In Act 4, Scene 1 of Romeo and Juliet, Paris is with Friar Lawrence. He speaking to the Friar of his upcoming marriage to Juliet when she herself walks in on them. After a few minutes of dialogue between Juliet and Paris wherein Paris is discussing Juliet's confession (which he assumes is the reason Juliet has come to see the Friar), the Friar asks him to leave. When Paris leaves he says, "Till then, adieu, and keep this holy kiss" as he kisses Juliet. The term "holy kiss" is in reference to their soon-to-be marriage; they are to be married in the church, a holy sacrament, and Paris considers them already to be married in the sense that Juliet's father has promised her to him. He believes also that Juliet is still chaste; a requirement for holy marriage and a misbelief on his part.
Of course, this upsets Juliet on one level because she is already married, and her husband has been banished. She has gone to the Friar to ask for his help, and if no help is to be found, plans to commit suicide.
The term "holy kiss" is also significant as a parallel to the dialogue between Romeo and Juliet when they first meet in Act 1, Scene 5. Romeo, instantly in love with Juliet, brings up the idea of kissing. He calls his hand "unworthiest" and calls his lips pilgrims ready to kiss. Juliet, rather more bashful, says to him:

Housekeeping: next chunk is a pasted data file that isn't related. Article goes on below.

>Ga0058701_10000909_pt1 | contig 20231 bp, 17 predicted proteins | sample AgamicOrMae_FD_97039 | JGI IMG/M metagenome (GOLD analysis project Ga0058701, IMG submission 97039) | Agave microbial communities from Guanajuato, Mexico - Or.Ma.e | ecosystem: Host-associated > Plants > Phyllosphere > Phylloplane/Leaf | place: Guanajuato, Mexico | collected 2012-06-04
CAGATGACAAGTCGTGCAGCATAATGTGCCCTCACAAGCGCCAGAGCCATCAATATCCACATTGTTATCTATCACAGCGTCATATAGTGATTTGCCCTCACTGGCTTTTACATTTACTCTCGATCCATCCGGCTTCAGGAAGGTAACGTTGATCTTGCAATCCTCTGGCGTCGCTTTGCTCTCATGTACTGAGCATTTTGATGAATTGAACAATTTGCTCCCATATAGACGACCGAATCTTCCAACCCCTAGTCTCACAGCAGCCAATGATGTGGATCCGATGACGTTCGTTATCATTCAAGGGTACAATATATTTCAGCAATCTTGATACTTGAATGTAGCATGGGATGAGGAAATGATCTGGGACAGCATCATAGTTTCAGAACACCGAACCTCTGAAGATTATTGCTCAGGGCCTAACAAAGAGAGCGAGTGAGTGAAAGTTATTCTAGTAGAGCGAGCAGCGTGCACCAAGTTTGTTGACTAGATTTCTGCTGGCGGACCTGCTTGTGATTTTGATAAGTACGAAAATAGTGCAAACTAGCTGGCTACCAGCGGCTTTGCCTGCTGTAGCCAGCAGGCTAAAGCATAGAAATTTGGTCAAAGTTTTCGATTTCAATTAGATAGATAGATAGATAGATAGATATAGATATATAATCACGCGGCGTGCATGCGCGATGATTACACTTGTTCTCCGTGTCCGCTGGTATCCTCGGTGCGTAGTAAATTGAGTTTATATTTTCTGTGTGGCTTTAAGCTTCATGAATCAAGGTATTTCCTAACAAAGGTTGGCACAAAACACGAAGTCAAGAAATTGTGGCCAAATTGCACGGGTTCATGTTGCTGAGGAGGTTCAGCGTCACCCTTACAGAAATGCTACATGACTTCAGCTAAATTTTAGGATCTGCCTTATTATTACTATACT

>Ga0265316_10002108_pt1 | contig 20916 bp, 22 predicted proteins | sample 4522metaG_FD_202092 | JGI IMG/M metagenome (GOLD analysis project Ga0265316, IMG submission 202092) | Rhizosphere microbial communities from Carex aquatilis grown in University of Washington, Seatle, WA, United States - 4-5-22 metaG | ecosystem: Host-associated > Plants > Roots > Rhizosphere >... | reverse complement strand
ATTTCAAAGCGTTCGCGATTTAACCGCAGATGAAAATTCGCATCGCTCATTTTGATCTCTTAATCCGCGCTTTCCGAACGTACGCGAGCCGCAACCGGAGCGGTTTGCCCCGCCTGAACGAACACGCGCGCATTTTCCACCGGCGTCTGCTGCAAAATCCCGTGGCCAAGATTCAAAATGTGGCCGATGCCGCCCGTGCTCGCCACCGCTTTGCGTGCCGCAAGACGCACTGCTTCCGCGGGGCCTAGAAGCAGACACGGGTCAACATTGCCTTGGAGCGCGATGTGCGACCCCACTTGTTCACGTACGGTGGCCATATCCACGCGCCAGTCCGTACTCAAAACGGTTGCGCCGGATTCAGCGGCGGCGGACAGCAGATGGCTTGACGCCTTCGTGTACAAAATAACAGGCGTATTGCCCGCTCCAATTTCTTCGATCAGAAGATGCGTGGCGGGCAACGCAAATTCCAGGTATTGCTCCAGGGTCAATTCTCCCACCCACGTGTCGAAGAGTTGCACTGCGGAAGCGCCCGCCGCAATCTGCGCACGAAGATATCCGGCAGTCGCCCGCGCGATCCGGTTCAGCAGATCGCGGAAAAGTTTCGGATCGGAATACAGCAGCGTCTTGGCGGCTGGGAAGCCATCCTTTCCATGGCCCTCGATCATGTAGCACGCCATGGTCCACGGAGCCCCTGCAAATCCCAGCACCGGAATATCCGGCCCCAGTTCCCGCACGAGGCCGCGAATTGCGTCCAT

Good pilgrim, you do wrong your hand too much,
Which mannerly devotion shows in this,
For saints have hands that pilgrims' hands do touch,
And palm to palm is holy palmers' kiss.
When their hands touch, it could be considered a symbolic first kiss (although they soon exchange a real kiss). This touching of palms is the first reference in the play to a "holy kiss." Presumably, Juliet had never been kissed before this night. This scene is the first intimate moment that Juliet and Romeo share, and it would naturally upset Juliet on a second level to hear the term "holy kiss" from Paris as he kisses her, as it disgraces that first, cherished encounter.